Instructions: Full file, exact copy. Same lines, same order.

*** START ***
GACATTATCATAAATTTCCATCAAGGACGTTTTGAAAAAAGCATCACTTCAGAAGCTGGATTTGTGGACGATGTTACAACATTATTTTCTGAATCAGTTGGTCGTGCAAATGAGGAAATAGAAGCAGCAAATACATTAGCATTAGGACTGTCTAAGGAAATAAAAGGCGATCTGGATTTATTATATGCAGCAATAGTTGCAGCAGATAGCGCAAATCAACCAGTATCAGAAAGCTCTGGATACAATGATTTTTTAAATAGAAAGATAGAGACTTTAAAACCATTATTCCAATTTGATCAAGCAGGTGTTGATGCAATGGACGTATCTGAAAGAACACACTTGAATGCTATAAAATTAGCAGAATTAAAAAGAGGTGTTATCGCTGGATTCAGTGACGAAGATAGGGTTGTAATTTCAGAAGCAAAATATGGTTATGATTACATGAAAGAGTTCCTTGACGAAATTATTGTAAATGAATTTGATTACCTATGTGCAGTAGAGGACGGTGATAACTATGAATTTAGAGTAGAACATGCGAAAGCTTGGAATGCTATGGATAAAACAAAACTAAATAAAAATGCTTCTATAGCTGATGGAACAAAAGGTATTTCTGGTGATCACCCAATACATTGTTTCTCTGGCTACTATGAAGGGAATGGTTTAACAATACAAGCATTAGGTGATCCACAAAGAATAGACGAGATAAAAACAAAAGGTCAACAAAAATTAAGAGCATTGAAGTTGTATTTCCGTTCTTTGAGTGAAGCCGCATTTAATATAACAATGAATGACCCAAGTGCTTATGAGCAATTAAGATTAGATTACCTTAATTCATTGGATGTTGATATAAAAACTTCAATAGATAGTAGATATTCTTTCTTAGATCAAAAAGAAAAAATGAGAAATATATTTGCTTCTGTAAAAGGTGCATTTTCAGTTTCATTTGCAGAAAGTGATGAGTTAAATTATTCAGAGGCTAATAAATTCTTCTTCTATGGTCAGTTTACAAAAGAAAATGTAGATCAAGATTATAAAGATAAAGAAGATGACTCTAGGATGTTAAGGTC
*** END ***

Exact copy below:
GACATTATCATAAATTTCCATCAAGGACGTTTTGAAAAAAGCATCACTTCAGAAGCTGGATTTGTGGACGATGTTACAACATTATTTTCTGAATCAGTTGGTCGTGCAAATGAGGAAATAGAAGCAGCAAATACATTAGCATTAGGACTGTCTAAGGAAATAAAAGGCGATCTGGATTTATTATATGCAGCAATAGTTGCAGCAGATAGCGCAAATCAACCAGTATCAGAAAGCTCTGGATACAATGATTTTTTAAATAGAAAGATAGAGACTTTAAAACCATTATTCCAATTTGATCAAGCAGGTGTTGATGCAATGGACGTATCTGAAAGAACACACTTGAATGCTATAAAATTAGCAGAATTAAAAAGAGGTGTTATCGCTGGATTCAGTGACGAAGATAGGGTTGTAATTTCAGAAGCAAAATATGGTTATGATTACATGAAAGAGTTCCTTGACGAAATTATTGTAAATGAATTTGATTACCTATGTGCAGTAGAGGACGGTGATAACTATGAATTTAGAGTAGAACATGCGAAAGCTTGGAATGCTATGGATAAAACAAAACTAAATAAAAATGCTTCTATAGCTGATGGAACAAAAGGTATTTCTGGTGATCACCCAATACATTGTTTCTCTGGCTACTATGAAGGGAATGGTTTAACAATACAAGCATTAGGTGATCCACAAAGAATAGACGAGATAAAAACAAAAGGTCAACAAAAATTAAGAGCATTGAAGTTGTATTTCCGTTCTTTGAGTGAAGCCGCATTTAATATAACAATGAATGACCCAAGTGCTTATGAGCAATTAAGATTAGATTACCTTAATTCATTGGATGTTGATATAAAAACTTCAATAGATAGTAGATATTCTTTCTTAGATCAAAAAGAAAAAATGAGAAATATATTTGCTTCTGTAAAAGGTGCATTTTCAGTTTCATTTGCAGAAAGTGATGAGTTAAATTATTCAGAGGCTAATAAATTCTTCTTCTATGGTCAGTTTACAAAAGAAAATGTAGATCAAGATTATAAAGATAAAGAAGATGACTCTAGGATGTTAAGGTC